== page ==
Books and Articles
Evaluating the Efficacy of Interventions with Men
by Etiony Aldarondo
With the increased awareness about domestic violence, several prevention
and intervention methods have been developed to stop and decrease violence
in intimate relationships. While some people argue that lives are being
saved through these interventions, others strongly question their effectiveness,
in the face of repeat assaults by batterers. This chapter provides an
overview of what is known about the effectiveness of legal sanctions,
men's programs, and community responses to the issue.
The United States has not adopted a statutory code on domestic violence.
Instead, the most commonly used legal interventions with men who batter
are court order protections and mandated arrest and pro-arrest policies.
According to victims' experiences, protective orders are an effective
form of violence deterrence for many men. A racial/ethnic difference
was found in the effects of protective orders. Black women and those
in lower income brackets reported more re-abuse than white or Latina
women. In addition, women who took out a protective order and were
mothers reported more re-abuse from their partners than women without
Studies regarding the effects of arrest on re-abuse of women by their
partners obtained different and contradicting results. Some studies
found that arrest decreased the likelihood of re-abuse, while other
suggested that arrest increased the risk of re-victimization. When
using women's reports, studies indicated that women whose partners
had been arrested reported lower levels of new instances of physical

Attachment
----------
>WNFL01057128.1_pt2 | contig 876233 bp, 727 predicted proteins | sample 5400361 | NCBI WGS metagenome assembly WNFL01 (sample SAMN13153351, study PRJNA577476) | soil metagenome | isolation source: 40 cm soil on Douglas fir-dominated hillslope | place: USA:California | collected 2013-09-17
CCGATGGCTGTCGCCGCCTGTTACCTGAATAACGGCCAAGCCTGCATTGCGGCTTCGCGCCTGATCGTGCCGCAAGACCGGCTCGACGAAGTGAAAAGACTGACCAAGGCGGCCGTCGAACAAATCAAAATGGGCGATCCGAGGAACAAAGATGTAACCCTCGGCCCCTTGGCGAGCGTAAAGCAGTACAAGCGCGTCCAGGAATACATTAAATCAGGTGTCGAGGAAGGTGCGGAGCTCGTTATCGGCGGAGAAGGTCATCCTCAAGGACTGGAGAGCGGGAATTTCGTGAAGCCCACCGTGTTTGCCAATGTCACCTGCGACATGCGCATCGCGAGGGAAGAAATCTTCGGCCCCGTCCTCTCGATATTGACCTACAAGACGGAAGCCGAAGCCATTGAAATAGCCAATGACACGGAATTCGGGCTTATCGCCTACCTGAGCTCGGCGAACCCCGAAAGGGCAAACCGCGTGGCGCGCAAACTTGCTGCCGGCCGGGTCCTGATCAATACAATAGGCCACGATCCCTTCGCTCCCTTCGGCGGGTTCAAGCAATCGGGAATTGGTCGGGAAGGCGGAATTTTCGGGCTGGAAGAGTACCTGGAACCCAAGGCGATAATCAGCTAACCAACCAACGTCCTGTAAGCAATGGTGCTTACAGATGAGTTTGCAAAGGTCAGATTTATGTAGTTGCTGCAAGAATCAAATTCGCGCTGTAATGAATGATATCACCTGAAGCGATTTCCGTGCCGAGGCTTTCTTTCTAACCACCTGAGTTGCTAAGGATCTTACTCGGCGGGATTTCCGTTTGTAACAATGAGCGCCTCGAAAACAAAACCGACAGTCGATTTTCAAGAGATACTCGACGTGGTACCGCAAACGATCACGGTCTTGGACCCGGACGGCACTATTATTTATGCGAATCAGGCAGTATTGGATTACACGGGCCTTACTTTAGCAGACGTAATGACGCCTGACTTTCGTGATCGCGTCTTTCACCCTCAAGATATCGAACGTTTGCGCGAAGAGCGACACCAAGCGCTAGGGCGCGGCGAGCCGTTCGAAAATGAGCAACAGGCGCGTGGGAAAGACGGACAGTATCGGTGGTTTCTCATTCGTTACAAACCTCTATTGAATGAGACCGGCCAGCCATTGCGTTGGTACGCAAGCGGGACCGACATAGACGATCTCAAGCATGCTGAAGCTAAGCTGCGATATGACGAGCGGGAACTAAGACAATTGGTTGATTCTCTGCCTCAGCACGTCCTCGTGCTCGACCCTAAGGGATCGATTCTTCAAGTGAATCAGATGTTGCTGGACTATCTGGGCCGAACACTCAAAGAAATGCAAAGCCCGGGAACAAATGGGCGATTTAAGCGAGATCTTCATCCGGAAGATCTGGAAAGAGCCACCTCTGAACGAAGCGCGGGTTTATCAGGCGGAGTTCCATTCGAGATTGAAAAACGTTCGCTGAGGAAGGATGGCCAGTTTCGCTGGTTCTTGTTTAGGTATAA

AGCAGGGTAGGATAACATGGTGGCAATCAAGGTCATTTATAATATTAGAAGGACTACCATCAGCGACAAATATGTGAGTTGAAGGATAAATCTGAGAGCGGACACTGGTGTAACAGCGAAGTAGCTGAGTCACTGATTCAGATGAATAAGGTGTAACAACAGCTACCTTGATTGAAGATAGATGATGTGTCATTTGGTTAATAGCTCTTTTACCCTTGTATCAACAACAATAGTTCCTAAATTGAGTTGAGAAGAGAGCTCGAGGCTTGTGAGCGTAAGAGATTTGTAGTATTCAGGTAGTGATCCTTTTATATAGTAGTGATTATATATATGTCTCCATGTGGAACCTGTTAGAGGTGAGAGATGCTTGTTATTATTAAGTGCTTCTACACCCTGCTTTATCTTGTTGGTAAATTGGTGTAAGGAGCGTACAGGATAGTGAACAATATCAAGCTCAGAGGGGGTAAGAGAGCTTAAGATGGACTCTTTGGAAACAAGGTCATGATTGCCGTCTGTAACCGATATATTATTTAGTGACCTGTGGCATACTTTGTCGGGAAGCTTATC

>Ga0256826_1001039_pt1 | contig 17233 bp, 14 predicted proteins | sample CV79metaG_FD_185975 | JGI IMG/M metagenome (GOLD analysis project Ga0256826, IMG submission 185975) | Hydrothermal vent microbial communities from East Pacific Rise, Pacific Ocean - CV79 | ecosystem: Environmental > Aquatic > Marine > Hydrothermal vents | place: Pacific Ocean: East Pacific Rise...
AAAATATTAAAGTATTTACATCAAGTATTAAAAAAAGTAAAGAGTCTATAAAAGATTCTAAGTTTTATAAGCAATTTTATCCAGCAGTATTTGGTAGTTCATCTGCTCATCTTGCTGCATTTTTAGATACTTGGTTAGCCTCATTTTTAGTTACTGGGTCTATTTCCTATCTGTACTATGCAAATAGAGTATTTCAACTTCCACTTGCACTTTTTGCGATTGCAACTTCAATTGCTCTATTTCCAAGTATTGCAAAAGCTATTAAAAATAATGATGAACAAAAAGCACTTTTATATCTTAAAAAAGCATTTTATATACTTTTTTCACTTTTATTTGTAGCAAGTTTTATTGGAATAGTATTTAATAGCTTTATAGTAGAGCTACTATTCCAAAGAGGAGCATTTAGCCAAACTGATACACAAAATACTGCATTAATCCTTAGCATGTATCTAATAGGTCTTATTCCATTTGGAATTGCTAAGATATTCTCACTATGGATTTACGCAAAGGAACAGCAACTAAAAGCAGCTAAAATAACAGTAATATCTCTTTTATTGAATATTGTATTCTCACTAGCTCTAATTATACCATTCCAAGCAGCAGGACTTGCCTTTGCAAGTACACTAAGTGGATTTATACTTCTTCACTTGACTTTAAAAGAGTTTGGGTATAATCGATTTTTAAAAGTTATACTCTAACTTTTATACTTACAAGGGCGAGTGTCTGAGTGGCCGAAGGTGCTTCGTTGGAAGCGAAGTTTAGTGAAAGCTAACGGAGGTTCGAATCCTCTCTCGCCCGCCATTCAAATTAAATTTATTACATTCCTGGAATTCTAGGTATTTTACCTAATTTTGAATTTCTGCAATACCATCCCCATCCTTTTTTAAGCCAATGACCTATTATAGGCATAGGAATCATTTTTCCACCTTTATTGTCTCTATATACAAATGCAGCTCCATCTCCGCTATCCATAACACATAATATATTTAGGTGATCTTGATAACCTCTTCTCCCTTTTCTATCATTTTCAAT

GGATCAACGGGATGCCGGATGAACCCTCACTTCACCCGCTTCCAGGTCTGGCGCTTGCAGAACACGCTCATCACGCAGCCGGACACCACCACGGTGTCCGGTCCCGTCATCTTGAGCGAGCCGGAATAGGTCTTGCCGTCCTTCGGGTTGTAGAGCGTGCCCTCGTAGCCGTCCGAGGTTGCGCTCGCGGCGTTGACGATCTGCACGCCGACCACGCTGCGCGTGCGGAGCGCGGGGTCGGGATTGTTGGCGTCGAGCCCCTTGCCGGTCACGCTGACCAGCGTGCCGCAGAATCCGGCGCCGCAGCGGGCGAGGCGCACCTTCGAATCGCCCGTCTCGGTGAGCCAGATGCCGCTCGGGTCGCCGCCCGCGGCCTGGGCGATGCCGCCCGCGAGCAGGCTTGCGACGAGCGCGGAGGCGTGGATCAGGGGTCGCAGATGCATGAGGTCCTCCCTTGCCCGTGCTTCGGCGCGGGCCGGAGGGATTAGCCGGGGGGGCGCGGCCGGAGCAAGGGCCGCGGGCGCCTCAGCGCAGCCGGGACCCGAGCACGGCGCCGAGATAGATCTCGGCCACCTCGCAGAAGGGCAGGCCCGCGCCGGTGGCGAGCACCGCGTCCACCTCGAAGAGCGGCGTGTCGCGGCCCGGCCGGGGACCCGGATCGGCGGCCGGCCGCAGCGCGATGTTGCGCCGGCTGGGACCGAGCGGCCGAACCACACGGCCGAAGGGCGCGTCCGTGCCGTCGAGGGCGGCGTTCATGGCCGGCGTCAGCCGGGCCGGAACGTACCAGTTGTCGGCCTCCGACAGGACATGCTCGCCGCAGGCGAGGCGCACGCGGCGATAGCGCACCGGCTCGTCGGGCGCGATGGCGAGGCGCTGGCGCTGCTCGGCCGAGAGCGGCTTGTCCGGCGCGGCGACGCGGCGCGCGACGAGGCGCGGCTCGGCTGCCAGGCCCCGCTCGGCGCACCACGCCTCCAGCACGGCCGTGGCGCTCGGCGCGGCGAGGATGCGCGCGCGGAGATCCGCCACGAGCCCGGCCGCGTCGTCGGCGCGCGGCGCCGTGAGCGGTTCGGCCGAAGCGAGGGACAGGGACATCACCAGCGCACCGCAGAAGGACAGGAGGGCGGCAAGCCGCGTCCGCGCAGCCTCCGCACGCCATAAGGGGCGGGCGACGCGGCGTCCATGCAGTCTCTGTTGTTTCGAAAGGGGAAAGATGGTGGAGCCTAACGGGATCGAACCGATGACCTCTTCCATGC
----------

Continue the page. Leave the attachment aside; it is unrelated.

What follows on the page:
abuse than women whose partners were not arrested. Four out of seven
arrest studies concluded that arresting was an effective method of
reducing domestic violence.
According to individual outcome studies, most men stop or interrupt
the use of violence following completion of a batterer intervention
program (BIP). However, one third of program completers go on to re-abuse
their female partners.
In studies with men who completed the BIP, participants reported
abusing their female partners less than men who did not complete the
Studies that compared men assigned to a BIP and men not participating
in any group program found that men in BIPs had lower rates of re-abuse
than men who had not attended any program.
The author concludes by emphasizing that the efficacy of protection
orders, arrest policies, and BIPs are closely tied to the quality
of the community response to domestic violence. He points out that
many of the determining factors for domestic violence are rooted in
society and thus there is a need for a fundamental social transformation
regarding this issue.
Aldarondo, E. (2002). Evaluating the Efficacy of Interventions with
Men Who Batter. In E. Aldarondo and F. Mederos (Eds.) Men Who Batter:
Intervention and Prevention Strategies in a Diverse Society (pp. 3-1
,3-20). New York: Civic Research Institute.
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